For each shot, Shorten and his people wrote and planned out the shot with stand-ins; consulted with and got approval from the episode’s director, executive producer Kenneth Fink; ran a test shot on video; and then brought in the actors to shoot the real footage.
Some actors, like Helgenberger and Fishburne, only had to spend 10- to 15 minutes rigged up for their sequences. Other actors spend as long as a half hour held up by wires, stunt harnesses, boxes, greenscreen stands and articulated pads. Shorten says these rigs are never comfortable; and of course it’s not easy to hold perfectly still for minutes at a time. But everything possible was done to keep the actors in the rig for as brief a time as possible.
The final tableau, of Nick and Sara firing on the van, was shot separately, taking a half a day. This scene was the most difficult and time-consuming to produce, as it was shot without motion control – no track, just a crane shot, and no clean plates. The paint-out and stilling of the actors for this sequence was an incredible amount of work. In fact, dozens of still photos of actors Eads and Fox were taken, and blended and morphed together to create motionless 3D elements of the two actors. These elements were then composited into the shot.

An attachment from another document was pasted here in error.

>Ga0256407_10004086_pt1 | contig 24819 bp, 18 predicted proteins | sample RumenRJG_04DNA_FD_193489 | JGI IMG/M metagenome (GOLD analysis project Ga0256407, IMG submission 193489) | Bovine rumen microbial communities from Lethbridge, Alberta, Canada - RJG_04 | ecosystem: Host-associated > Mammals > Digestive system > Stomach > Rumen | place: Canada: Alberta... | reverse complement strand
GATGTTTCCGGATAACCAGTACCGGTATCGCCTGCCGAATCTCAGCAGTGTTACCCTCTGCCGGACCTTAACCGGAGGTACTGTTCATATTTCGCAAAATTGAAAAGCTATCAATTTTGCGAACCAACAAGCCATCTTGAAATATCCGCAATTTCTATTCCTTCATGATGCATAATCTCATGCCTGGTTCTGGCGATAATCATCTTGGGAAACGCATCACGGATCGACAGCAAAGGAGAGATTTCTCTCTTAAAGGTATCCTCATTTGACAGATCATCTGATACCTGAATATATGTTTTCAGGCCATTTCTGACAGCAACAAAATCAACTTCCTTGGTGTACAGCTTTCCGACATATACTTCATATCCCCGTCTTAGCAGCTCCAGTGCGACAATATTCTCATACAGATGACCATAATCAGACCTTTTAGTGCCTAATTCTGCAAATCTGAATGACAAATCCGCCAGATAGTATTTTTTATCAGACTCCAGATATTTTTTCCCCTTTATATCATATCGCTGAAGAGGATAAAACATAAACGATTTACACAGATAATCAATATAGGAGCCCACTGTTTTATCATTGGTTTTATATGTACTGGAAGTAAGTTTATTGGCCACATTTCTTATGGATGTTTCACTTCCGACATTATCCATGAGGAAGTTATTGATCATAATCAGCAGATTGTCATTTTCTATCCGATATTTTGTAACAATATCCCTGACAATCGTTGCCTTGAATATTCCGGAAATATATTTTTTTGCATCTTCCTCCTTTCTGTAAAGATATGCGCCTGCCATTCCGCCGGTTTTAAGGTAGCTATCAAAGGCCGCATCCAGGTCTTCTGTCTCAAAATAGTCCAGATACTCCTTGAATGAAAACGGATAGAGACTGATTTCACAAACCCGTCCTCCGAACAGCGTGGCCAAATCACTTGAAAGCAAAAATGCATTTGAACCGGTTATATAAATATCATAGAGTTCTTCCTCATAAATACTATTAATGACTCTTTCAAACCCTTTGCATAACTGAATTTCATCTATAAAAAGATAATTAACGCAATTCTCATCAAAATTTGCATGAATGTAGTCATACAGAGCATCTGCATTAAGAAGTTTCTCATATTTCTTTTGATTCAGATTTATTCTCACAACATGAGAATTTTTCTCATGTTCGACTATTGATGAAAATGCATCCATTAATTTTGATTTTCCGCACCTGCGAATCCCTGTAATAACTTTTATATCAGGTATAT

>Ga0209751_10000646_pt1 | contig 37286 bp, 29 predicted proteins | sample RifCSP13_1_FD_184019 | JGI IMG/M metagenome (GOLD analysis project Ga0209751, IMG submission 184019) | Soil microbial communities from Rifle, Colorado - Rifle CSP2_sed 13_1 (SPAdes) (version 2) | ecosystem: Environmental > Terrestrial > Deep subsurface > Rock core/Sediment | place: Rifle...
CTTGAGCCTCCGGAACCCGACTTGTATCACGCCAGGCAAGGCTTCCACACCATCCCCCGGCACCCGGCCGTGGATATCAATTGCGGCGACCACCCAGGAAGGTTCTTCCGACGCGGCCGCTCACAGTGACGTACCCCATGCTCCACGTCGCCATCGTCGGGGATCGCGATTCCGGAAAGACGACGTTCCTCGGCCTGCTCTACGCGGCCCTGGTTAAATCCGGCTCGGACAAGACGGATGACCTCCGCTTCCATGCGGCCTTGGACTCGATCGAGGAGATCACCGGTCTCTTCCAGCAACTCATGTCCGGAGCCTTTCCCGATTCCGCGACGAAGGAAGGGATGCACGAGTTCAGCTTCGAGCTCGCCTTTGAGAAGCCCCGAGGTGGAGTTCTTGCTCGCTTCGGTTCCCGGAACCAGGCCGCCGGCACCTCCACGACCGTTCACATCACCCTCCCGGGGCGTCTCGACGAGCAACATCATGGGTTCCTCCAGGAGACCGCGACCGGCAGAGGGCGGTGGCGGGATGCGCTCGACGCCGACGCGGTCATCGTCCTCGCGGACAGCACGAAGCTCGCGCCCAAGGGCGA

Shorten says that he is immensely proud of the work that he and Zoic did to create this unique and amazing sequence. “This could not have been accomplished without the incredible talents of every department on the show. Our production crew really came through, exceeding my expectations. Our excellent team of artists here at Zoic gave up their summer to create this fantastic sequence.
“I’m so grateful to everyone for their contributions. Most importantly, the show and the network are thrilled with the sequence, and the fan websites are still discussing the premier two months later – that’s the best compliment we could get!”